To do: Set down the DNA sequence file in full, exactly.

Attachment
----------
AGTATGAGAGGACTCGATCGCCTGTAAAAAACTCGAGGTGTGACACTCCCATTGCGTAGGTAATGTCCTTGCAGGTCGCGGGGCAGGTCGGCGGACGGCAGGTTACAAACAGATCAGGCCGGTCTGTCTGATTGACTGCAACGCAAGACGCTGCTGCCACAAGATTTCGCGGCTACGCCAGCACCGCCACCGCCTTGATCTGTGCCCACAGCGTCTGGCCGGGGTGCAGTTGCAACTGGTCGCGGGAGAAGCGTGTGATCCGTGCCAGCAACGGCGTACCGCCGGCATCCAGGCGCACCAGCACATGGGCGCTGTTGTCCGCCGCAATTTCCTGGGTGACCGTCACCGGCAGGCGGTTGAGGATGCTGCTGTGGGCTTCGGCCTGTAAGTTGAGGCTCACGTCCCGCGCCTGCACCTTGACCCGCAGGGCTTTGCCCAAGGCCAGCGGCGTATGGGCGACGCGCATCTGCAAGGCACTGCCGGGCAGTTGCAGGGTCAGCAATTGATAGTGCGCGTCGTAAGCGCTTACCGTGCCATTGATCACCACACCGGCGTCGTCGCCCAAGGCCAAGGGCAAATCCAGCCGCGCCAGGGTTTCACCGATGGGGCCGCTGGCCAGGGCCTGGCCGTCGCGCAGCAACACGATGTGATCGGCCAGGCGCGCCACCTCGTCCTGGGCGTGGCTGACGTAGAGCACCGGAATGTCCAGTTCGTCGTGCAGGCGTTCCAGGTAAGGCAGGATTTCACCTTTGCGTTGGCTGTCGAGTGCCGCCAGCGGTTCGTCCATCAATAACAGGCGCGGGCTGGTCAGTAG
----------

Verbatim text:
AGTATGAGAGGACTCGATCGCCTGTAAAAAACTCGAGGTGTGACACTCCCATTGCGTAGGTAATGTCCTTGCAGGTCGCGGGGCAGGTCGGCGGACGGCAGGTTACAAACAGATCAGGCCGGTCTGTCTGATTGACTGCAACGCAAGACGCTGCTGCCACAAGATTTCGCGGCTACGCCAGCACCGCCACCGCCTTGATCTGTGCCCACAGCGTCTGGCCGGGGTGCAGTTGCAACTGGTCGCGGGAGAAGCGTGTGATCCGTGCCAGCAACGGCGTACCGCCGGCATCCAGGCGCACCAGCACATGGGCGCTGTTGTCCGCCGCAATTTCCTGGGTGACCGTCACCGGCAGGCGGTTGAGGATGCTGCTGTGGGCTTCGGCCTGTAAGTTGAGGCTCACGTCCCGCGCCTGCACCTTGACCCGCAGGGCTTTGCCCAAGGCCAGCGGCGTATGGGCGACGCGCATCTGCAAGGCACTGCCGGGCAGTTGCAGGGTCAGCAATTGATAGTGCGCGTCGTAAGCGCTTACCGTGCCATTGATCACCACACCGGCGTCGTCGCCCAAGGCCAAGGGCAAATCCAGCCGCGCCAGGGTTTCACCGATGGGGCCGCTGGCCAGGGCCTGGCCGTCGCGCAGCAACACGATGTGATCGGCCAGGCGCGCCACCTCGTCCTGGGCGTGGCTGACGTAGAGCACCGGAATGTCCAGTTCGTCGTGCAGGCGTTCCAGGTAAGGCAGGATTTCACCTTTGCGTTGGCTGTCGAGTGCCGCCAGCGGTTCGTCCATCAATAACAGGCGCGGGCTGGTCAGTAG